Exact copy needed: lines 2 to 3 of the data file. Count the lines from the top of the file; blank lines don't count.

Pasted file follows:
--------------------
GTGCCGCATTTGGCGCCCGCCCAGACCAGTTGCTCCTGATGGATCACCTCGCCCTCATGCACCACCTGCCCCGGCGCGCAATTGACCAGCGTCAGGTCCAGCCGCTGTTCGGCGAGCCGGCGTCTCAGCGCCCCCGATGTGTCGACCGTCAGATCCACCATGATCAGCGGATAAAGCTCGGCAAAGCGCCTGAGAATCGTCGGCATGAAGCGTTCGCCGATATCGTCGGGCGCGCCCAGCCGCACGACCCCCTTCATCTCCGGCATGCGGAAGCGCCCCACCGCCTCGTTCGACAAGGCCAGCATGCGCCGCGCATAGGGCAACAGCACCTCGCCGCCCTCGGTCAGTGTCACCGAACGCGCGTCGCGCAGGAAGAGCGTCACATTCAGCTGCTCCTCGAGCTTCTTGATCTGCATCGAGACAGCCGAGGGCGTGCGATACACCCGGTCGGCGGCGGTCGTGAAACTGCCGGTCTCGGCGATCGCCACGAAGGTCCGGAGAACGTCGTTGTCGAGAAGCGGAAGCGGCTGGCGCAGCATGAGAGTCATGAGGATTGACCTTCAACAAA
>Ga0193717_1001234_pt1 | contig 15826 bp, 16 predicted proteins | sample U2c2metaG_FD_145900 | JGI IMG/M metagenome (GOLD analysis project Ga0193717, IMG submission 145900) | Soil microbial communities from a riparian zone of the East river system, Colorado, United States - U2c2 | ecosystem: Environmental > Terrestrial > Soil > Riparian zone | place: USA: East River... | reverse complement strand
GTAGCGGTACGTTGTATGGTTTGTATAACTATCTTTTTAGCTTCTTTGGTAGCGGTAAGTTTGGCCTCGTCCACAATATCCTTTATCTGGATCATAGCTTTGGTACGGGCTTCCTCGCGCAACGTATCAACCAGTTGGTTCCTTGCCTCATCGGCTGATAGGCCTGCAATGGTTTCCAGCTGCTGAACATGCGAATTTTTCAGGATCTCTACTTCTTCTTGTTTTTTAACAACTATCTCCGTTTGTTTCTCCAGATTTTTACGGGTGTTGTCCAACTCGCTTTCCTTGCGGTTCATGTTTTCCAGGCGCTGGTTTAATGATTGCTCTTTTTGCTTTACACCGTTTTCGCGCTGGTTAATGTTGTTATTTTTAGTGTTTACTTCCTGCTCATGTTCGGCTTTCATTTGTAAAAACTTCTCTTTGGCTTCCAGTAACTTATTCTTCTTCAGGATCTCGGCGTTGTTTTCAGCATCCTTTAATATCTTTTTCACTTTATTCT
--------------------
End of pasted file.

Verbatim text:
>Ga0193717_1001234_pt1 | contig 15826 bp, 16 predicted proteins | sample U2c2metaG_FD_145900 | JGI IMG/M metagenome (GOLD analysis project Ga0193717, IMG submission 145900) | Soil microbial communities from a riparian zone of the East river system, Colorado, United States - U2c2 | ecosystem: Environmental > Terrestrial > Soil > Riparian zone | place: USA: East River... | reverse complement strand
GTAGCGGTACGTTGTATGGTTTGTATAACTATCTTTTTAGCTTCTTTGGTAGCGGTAAGTTTGGCCTCGTCCACAATATCCTTTATCTGGATCATAGCTTTGGTACGGGCTTCCTCGCGCAACGTATCAACCAGTTGGTTCCTTGCCTCATCGGCTGATAGGCCTGCAATGGTTTCCAGCTGCTGAACATGCGAATTTTTCAGGATCTCTACTTCTTCTTGTTTTTTAACAACTATCTCCGTTTGTTTCTCCAGATTTTTACGGGTGTTGTCCAACTCGCTTTCCTTGCGGTTCATGTTTTCCAGGCGCTGGTTTAATGATTGCTCTTTTTGCTTTACACCGTTTTCGCGCTGGTTAATGTTGTTATTTTTAGTGTTTACTTCCTGCTCATGTTCGGCTTTCATTTGTAAAAACTTCTCTTTGGCTTCCAGTAACTTATTCTTCTTCAGGATCTCGGCGTTGTTTTCAGCATCCTTTAATATCTTTTTCACTTTATTCT